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Trump impeachment trial: What happens next as the articles of impeachment are sent to the Senate?

Trump impeachment trial: What happens next as the articles of impeachment are sent to the Senate?

Trump impeachment trial: What happens next as the articles of impeachment are sent to the Senate?
Photo Credit: Evan Vucci/AP
President Donald Trump speaks during a campaign rally at UW-Milwaukee Panther Arena, Tuesday, Jan. 14, 2020, in Milwaukee.

Trump impeachment trial: What happens next as the articles of impeachment are sent to the Senate?

Speaker Nancy Pelosi, D-California, announced Tuesday that the House will vote Wednesday on a resolution naming the House impeachment managers, the step that will trigger a Senate impeachment trial of President Donald Trump.

Pelosi told reporters that the vote will take place Wednesday and the articles of impeachment will be transmitted – literally walked over – to the Senate, allowing the trial to begin. 

Here is a look at what will be coming in the next few weeks, and how we got here.

How did we get here?

On Dec. 18, after nearly three months of hearings and investigation, the House passed two articles of impeachment against Trump stemming from a phone conversation he had with Ukrainian President Volodymyr Zelensky. The articles claim Trump abused his power as president and obstructed Congress from investigating his alleged abuse of power.

Trump, House investigators said, tried to solicit foreign interference in the 2020 election by having Zelensky push an investigation into his likely 2020 political rival, former Vice President Joe Biden.

The articles of impeachment claim that Trump withheld vital military aid and a White House meeting with Zelensky until he was promised the investigation into Biden and his son Hunter would take place. He also wanted an investigation into a conspiracy theory that suggests that Ukraine interfered in the 2016 US election, House Democrats claim.

The impeachment inquiry that led to the articles of impeachment was triggered by a whistleblower who reported the gist of a phone conversation that took place on July 25 between Trump and Zelensky where Trump allegedly pressured Zelensky for the investigation.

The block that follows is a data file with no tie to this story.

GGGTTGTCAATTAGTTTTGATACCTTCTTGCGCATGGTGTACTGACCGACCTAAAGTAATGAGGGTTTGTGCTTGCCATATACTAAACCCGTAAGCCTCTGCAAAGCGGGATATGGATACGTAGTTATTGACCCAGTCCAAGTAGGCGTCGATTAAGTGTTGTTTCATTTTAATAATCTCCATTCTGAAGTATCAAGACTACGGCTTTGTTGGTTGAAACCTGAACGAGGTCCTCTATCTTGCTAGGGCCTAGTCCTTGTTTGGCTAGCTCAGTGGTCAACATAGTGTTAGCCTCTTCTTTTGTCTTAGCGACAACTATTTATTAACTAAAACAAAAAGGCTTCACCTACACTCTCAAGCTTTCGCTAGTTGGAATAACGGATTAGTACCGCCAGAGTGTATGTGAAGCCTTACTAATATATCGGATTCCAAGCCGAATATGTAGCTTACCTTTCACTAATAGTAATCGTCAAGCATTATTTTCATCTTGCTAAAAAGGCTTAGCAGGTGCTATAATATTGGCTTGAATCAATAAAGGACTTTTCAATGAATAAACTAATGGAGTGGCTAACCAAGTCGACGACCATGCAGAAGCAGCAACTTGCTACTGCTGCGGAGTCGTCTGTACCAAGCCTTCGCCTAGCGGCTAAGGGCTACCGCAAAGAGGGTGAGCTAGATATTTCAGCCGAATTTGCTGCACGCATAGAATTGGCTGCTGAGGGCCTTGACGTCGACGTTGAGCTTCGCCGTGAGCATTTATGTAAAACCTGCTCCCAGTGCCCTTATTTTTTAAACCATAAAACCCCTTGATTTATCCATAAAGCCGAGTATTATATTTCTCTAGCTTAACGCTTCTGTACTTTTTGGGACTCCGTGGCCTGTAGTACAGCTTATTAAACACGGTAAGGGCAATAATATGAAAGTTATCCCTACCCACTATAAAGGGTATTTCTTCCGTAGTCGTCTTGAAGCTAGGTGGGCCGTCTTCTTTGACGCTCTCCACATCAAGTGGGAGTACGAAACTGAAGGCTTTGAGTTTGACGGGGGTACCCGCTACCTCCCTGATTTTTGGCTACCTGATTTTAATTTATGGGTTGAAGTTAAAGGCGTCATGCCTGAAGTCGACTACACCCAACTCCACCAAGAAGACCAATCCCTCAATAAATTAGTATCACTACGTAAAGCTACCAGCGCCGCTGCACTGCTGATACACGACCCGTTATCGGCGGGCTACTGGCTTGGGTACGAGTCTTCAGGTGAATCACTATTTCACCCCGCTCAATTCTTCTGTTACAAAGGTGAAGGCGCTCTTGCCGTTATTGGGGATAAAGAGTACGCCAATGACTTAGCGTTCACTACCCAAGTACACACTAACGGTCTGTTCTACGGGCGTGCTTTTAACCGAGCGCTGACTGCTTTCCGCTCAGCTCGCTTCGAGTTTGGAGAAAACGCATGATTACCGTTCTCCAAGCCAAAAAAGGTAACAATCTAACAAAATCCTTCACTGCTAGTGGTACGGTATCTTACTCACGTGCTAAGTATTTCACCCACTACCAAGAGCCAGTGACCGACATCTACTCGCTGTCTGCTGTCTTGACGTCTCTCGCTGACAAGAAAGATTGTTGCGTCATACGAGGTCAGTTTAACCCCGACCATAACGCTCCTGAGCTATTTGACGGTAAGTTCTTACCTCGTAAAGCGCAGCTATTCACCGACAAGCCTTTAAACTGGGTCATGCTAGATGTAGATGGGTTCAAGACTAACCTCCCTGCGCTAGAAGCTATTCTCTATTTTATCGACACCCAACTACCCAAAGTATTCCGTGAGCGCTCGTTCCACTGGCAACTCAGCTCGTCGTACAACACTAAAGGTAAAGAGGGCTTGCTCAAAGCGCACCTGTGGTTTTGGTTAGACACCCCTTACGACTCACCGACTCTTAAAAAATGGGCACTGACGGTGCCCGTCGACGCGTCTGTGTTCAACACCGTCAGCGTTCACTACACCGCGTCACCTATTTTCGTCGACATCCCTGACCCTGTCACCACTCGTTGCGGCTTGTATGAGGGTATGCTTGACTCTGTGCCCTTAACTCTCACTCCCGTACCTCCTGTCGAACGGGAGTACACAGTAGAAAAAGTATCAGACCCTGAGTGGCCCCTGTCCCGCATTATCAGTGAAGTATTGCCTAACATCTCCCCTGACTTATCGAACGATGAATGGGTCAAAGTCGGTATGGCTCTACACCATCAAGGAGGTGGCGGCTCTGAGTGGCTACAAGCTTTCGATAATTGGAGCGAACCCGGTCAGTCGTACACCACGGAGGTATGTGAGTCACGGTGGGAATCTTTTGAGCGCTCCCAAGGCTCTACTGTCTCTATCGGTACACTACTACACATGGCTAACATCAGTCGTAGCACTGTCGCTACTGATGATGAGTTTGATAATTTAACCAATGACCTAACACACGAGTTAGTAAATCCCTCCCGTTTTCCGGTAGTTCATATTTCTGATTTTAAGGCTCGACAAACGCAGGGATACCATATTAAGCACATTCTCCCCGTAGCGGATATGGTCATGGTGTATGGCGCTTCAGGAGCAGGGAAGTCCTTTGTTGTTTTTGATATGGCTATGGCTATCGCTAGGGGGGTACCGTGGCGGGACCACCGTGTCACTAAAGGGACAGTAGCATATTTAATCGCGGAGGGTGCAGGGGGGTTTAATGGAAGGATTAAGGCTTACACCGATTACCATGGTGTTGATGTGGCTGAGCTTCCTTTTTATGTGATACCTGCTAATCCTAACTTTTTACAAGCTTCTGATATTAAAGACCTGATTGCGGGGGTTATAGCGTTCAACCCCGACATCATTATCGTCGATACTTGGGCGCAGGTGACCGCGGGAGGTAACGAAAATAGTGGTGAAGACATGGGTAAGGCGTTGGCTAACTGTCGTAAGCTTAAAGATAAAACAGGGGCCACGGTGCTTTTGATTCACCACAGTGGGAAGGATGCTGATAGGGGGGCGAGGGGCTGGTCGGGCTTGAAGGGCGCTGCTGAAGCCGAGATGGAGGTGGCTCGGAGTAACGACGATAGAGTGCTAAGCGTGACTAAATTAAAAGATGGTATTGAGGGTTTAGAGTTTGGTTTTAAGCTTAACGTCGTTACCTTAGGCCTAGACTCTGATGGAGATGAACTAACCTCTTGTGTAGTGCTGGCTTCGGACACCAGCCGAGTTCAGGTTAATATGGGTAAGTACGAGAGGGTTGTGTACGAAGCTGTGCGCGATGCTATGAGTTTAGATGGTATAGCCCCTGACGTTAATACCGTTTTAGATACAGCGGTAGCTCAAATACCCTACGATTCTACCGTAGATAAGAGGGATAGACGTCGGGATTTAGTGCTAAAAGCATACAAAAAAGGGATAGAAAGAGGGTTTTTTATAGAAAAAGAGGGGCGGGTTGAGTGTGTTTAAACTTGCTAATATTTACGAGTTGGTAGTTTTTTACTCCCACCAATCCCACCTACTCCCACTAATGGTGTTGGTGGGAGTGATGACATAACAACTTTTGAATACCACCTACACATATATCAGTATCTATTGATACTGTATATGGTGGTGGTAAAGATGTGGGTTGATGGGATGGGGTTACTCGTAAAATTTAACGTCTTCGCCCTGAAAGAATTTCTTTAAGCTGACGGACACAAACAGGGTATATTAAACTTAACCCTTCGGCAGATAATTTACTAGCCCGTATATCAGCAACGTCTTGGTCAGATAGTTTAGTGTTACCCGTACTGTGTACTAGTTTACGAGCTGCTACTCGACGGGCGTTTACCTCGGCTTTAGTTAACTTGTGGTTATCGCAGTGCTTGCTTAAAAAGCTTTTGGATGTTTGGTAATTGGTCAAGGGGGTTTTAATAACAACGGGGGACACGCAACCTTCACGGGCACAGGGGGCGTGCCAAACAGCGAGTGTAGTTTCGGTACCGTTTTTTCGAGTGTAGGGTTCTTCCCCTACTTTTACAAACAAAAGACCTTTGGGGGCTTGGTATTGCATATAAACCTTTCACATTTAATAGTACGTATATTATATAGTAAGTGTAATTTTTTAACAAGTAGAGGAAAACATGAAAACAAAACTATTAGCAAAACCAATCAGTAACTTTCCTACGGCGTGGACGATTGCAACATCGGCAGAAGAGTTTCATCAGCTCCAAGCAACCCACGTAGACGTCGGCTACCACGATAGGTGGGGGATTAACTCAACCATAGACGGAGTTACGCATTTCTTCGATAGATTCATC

What will happen today?

Pelosi will announce at 10 a.m. Wednesday the names of the impeachment trial managers – the House members who will present the case against Trump.

Then, at noon, the House will convene to debate and vote on a resolution appointing those managers. At 5 p.m., the impeachment resolution will be approved in its final form and at 5:15 p.m., the managers and House leadership will walk the impeachment articles over to the U.S. Senate.

According to Senate sources, opening arguments on impeachment will begin on Tuesday.

What happens first in the Senate?

Once the articles reach the Senate, the Senate must pass a resolution on the trial rules and then send a summons to President Trump. The White House would then send a response to the summons.

After adopting trial procedures, it is likely the Senate will recess for several days to allow the House managers and the president’s lawyers to craft trial briefs – or the arguments both sides plan to make.

What are the rules?

Pelosi held up the transmittal of the articles in hopes of having an influence on the rules of the trial, specifically whether witnesses will be called.

However, how the Senate trial is conducted is up to the Senate majority leader and a majority of votes in the body. Sen. Mitch McConnell, R-Kentucky, is the Senate majority leader.

McConnell has said that he will use the 1999 impeachment trial of President Bill Clinton as a guide for this impeachment trial. 

How was Clinton’s trial conducted? 

During Clinton’s impeachment, each side had 24 hours of floor time to present opening arguments and the facts of their cases. Following the opening arguments, the procedure then moved to a questioning period.

According to the Constitution, in an impeachment trial senators must be present during the proceedings but they may not speak. So, after the opening statements, senators were allowed to submit any questions they have for the House managers or the president’s defense attorneys to the Chief Justice of the Supreme Court. In Clinton’s trial, it was Chief Justice William Rehnquist. Sixteen hours were reserved for those questions to be submitted during Clinton’s trial.